Top scientist warns against meeting indoors amid concerns of Indian variant 'domination' 6 months ago

Top scientist warns against meeting indoors amid concerns of Indian variant 'domination'

A senior SAGE member has described the latest relaxation of lockdown as the 'most difficult policy decision of the last 15 months'

As groups of six are once again allowed to meet indoors today (May 17th), fears over a resurgence in Covid-19 cases are once again rising, especially given the growing concerns around the rampant B.1.617.2 Indian variant of the virus.

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In his update on Friday, May 14th, Boris Johnson stated that although variants are being monitored and that the nation must proceed with caution, the scheduled relaxation of lockdown rules would go ahead.

However, he was quick to admit that this could be followed by a spike in numbers, as thousands of cases of the Indian variant have been identified in Britain, with four deaths for the specific strain already.

That being said, it is clear that this latest change in restrictions is a tentative one, with not everyone in the scientific community as convinced. In particular, Sir Jeremy Farrar - a member of the government's independent scientific advisory group Sage - said the lifting of the rules was the "most difficult policy decision of the last 15 months or so. It is very, very finely balanced."

He told BBC Radio 4's Today programme that the variant, which is thought to be significantly more transmissible than SARS-CoV-2 (coronavirus as we commonly know it), "is becoming dominant in parts of the UK [even though] vaccination across the country has been extraordinary successful."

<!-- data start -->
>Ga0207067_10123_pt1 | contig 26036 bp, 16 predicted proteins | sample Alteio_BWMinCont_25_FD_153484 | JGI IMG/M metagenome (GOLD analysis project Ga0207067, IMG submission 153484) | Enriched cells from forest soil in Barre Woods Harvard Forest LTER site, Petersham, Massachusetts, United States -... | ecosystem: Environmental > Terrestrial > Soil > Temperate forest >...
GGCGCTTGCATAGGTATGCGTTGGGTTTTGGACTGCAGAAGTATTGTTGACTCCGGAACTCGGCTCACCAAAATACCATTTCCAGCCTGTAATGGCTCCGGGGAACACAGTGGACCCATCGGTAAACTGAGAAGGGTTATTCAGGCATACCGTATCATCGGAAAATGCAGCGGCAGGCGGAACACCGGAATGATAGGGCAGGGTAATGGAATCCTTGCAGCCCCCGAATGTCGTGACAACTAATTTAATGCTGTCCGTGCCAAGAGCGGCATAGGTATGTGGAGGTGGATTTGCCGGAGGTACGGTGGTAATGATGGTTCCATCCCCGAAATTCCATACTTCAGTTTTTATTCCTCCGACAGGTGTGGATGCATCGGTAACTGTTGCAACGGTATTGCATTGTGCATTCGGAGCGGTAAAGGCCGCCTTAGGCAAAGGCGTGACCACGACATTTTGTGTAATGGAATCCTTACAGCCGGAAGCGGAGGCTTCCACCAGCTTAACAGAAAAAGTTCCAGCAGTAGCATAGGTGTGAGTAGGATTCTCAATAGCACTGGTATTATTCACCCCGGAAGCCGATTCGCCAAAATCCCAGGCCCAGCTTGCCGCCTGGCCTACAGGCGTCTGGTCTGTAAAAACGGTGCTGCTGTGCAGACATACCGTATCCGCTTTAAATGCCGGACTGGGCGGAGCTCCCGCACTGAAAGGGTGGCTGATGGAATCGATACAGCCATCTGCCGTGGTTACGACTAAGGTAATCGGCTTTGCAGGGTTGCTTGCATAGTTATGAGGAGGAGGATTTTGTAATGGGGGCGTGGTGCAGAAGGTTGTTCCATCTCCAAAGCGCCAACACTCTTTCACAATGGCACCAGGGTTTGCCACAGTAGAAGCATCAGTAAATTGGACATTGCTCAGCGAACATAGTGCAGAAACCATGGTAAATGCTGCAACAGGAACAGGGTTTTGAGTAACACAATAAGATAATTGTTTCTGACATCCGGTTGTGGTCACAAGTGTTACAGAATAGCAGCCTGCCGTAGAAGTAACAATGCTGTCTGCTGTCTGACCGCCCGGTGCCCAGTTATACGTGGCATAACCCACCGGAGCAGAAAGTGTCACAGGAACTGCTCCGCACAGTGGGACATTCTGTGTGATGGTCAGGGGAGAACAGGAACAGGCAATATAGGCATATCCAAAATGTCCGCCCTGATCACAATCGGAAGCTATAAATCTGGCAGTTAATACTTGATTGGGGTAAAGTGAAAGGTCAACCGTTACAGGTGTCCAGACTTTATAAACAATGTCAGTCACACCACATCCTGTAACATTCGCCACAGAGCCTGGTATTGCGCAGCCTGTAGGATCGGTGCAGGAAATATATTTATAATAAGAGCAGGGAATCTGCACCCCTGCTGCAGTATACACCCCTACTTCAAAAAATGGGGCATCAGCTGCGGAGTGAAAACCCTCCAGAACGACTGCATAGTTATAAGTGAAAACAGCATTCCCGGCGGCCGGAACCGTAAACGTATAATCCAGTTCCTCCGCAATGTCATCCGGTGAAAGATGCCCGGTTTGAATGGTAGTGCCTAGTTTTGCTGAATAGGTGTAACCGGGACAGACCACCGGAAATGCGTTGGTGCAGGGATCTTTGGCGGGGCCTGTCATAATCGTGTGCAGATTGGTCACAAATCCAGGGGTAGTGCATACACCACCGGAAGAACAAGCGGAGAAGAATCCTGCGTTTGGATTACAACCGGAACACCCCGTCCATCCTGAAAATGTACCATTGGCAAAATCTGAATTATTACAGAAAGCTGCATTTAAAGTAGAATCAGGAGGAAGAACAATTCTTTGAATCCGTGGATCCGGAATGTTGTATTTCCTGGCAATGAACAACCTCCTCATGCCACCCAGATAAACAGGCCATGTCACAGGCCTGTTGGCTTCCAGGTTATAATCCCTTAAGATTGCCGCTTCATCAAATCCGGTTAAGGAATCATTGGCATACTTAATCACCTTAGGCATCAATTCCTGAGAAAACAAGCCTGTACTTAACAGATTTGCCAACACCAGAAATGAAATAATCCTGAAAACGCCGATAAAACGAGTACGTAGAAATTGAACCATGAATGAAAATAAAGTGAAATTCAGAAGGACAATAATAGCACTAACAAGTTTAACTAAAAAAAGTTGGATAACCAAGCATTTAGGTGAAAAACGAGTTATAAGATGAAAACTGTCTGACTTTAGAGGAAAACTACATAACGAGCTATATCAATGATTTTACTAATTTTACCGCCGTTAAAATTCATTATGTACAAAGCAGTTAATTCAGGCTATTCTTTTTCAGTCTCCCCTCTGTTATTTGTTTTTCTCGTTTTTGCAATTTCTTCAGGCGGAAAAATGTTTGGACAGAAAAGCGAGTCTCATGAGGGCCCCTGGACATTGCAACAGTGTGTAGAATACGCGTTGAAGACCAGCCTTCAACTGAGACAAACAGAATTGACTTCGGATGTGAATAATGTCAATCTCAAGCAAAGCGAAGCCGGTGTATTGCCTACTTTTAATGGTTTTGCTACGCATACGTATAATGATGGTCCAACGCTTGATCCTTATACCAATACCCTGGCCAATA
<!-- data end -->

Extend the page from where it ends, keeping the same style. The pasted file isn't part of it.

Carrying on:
He went on to state that he believes the shift to meeting indoors will be met with a spike but that the crucial element is whether or not these will lead to hospitalisations, as the government continues to stress the need of protecting the NHS:

"I think we will see an increase of cases and infections over the coming weeks as some of the restrictions are lifted, but the key question is whether we have decoupled increased transmission in the number of people who do get infected from the number of people who get ill and need to go to hospital."

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The PM has already admitted that disruption to further relaxation in June could be caused by new variants, with many criticising him for his lack of urgency in implementing an Indian travel ban, despite the country having been crippled by B.1.617.2 for some time now.

Sage has said that while there is currently no information to suggest that the Indian variant causes more any more serious health risks to individuals than Covid-19 proper, nor that our vaccines won't be as effective, it is believed to spread much quicker and, therefore, this next step out of lockdown needs to be taken very carefully.